The posting of the Hebrew-language audio files and translations on NSA's Web site was a rare but not unprecedented move for the secretive eavesdropping agency based at Fort Meade. Other instances involved tapes of Soviet air communications during the 1983 shootdown of a South Korean airliner and recordings of Iraqi military officers apparently discussing hiding weapons from U.N. inspectors, which were played at the United Nations in February by Secretary of State Colin L. Powell.

But for the NSA, which lost a civilian Arabic linguist in the attack and had another wounded, the Liberty episode has long been a particularly sensitive subject. A tattered American flag taken from the ship is on display at the NSA's National Cryptologic Museum.

The Liberty was cut up in Baltimore's Curtis Bay shipyard and sold for scrap in 1973. But in the ensuing three decades, the dispute over what really happened on June 8, 1967, the fourth day of the Six-Day War, has only become more heated.

If Cristol derides Bamford as a "conspiracy theorist" who won't accept the testimony of Israeli witnesses, Bamford calls Cristol "an apologist for Israel" who ignores the Liberty survivors. Cristol says he is amazed by the hate mail he receives, including "an e-mail today saying I should be deported to Israel."

Cristol asserts that there have been no fewer than 10 U.S. and three Israeli investigations, and that no more are needed. Bamford says all have been whitewashes and lists the many high-ranking U.S. government officials who believed that the attack was deliberate, including the late Richard M. Helms, the CIA director at the time.


But both sides of the story contain abiding puzzles.

Those arguing the Israeli case must explain how Israeli forces, despite having the Liberty under surveillance for hours, missed its large antennas, flag, number and markings, and decided it was the El Quseir, an Egyptian troop and horse transport ship docked in Alexandria 250 miles away. According to a 1981 NSA report on the incident, the El Quseir "was approximately one-quarter of the Liberty's tonnage, about one-half its length, and offered a radically different silhouette."

On the other hand, those who say the attack was intentional must come up with a credible motive. Some say Israel was afraid that the United States would learn of its intention to attack Syria; others think the goal was to sink the ship, kill all the witnesses and blame the attack on Arab nations to inflame the United States against Israel's enemies.

Bamford points to evidence of the possible Israeli massacre of 800 Egyptian prisoners at the time and suggests that Israeli officers wanted to cover up the war crime. But even if the massacre occurred - Cristol and some Israeli historians say it did not - the theory rests on the questionable idea that it would be more acceptable for Israel to slaughter U.S. military personnel than its Egyptian enemies.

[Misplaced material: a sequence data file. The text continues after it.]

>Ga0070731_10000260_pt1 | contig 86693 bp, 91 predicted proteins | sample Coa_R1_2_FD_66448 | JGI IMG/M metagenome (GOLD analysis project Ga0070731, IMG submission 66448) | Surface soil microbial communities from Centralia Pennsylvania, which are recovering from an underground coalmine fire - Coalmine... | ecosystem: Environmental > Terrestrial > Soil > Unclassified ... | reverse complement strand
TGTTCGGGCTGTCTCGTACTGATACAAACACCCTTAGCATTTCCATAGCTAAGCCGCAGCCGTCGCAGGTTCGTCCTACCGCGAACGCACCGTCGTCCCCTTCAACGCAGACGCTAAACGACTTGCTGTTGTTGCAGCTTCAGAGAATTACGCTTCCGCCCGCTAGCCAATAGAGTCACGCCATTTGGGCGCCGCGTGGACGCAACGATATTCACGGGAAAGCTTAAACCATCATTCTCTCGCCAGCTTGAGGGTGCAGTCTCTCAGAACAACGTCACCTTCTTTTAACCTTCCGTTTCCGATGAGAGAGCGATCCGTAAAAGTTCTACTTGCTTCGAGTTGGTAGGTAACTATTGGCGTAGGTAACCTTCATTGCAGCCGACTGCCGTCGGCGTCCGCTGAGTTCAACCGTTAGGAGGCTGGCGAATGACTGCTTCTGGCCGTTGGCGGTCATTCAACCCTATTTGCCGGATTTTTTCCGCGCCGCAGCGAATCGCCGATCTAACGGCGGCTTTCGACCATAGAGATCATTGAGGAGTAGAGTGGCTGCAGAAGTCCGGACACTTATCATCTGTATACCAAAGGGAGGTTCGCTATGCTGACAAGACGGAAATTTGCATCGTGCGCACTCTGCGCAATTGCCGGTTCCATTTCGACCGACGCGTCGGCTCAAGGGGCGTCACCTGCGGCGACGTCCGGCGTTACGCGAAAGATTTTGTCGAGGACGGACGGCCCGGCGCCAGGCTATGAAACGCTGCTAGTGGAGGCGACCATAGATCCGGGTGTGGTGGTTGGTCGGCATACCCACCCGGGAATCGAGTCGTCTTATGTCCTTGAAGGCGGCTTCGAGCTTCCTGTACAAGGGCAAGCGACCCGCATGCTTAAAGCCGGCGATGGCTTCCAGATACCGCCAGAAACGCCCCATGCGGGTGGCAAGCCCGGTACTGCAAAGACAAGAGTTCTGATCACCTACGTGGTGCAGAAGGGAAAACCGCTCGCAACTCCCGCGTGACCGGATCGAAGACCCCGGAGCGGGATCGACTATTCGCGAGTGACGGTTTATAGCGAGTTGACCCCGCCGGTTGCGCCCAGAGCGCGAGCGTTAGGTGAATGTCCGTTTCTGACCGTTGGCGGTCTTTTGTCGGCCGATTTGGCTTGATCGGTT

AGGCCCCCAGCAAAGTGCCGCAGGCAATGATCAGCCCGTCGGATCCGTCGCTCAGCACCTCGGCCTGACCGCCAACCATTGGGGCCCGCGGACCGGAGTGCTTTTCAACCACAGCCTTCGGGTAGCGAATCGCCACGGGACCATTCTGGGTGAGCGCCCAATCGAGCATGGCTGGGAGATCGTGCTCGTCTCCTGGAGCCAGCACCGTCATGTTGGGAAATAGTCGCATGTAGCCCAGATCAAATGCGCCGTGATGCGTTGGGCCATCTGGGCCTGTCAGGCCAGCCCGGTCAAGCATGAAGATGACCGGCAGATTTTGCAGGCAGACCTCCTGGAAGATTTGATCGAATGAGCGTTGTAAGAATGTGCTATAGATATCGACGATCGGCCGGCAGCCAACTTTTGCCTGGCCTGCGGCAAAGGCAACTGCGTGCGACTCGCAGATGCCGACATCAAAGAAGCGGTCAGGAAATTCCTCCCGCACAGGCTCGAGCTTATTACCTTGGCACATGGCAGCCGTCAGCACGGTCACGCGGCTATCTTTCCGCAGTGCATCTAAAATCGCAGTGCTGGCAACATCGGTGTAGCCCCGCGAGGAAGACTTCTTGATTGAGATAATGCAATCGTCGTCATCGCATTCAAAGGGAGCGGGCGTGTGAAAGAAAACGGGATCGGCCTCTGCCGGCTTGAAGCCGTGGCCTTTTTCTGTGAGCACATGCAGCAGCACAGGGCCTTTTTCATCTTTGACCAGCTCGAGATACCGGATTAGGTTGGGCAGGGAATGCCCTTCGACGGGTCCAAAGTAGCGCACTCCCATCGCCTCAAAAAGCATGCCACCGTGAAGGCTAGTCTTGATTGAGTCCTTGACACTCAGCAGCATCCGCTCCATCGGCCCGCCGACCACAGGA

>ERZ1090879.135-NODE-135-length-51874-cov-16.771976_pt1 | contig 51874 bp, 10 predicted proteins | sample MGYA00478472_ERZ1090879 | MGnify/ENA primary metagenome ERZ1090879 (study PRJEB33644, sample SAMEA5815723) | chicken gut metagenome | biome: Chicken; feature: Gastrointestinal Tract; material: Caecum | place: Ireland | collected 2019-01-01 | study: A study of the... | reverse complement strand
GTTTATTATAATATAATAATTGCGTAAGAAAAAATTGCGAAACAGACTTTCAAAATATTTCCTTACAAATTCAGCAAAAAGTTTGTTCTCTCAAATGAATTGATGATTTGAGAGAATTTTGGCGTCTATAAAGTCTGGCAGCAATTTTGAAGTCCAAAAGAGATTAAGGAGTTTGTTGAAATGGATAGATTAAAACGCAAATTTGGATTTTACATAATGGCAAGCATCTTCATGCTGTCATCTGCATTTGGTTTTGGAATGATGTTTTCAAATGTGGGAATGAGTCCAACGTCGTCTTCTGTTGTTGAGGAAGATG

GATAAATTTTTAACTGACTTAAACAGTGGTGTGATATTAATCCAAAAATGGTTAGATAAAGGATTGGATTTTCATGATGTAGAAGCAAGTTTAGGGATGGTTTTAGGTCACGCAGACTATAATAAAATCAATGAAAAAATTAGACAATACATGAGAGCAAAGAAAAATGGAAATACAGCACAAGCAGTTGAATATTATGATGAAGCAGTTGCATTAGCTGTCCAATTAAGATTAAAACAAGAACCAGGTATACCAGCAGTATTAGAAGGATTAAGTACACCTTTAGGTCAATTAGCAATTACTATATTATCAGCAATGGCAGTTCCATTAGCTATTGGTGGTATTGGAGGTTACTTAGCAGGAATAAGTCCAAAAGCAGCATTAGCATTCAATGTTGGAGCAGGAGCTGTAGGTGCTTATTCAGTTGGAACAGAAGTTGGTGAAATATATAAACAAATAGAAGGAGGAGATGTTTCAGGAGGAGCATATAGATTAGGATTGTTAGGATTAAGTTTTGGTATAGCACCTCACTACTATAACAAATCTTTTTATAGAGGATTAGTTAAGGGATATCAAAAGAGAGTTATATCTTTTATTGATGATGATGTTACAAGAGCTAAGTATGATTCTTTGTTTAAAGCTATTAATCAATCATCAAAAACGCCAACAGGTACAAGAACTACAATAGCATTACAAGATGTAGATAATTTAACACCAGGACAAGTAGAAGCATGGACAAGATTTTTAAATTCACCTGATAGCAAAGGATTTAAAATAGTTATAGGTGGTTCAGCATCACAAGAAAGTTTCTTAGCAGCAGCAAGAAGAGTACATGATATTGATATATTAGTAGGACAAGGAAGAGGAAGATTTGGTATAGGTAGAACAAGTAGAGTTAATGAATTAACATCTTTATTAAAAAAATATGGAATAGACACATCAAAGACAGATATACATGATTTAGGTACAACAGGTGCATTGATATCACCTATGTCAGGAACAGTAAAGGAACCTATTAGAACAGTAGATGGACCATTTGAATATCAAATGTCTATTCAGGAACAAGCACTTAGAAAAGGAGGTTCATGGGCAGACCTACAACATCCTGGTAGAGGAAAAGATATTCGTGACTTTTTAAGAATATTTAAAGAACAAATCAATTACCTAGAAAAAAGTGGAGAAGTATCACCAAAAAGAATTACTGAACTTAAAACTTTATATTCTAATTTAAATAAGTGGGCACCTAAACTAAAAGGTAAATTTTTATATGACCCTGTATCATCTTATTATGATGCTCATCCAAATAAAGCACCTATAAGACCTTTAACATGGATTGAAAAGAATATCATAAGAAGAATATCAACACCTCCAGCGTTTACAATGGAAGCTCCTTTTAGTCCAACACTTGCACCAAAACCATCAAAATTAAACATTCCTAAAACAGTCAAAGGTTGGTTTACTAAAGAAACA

Louis J. Cantori, a Marine veteran and Middle East expert who has taught at U.S. military academies, says the Liberty episode still festers because Israel never punished anyone, the U.S. government never expressed appropriate outrage and Congress never conducted an investigation. He thinks it's not too late to start one.

"To this day, there's enormous animosity toward Israel about this at the command level of the Navy," says Cantori, a professor of political science at the University of Maryland, Baltimore County. "There's a lot of pent-up anger on the part of the crew. ... If this was a deliberate act, it's beyond anyone's comprehension."


NSA intercepts

Excerpts from National Security Agency intercepts of Israeli ground controllers talking to helicopter pilots after Israel's attack on the USS Liberty on June 8, 1967. Audio files of the recordings and English-language transcripts are posted on the NSA Web site,

Pay attention: The ship has now been identified as an Egyptian ship. ...

For your information, it is apparently an Arab ship. ...

It is an Egyptian supply ship. ...

Did it clearly signal an American flag? ...


Requesting that you make another pass and check again whether it is really an American flag.

If they speak Arabic - Egyptians - you're taking them to Al-Arish. If they speak English - non-Egyptians - you're taking them to Lod. Is that clear?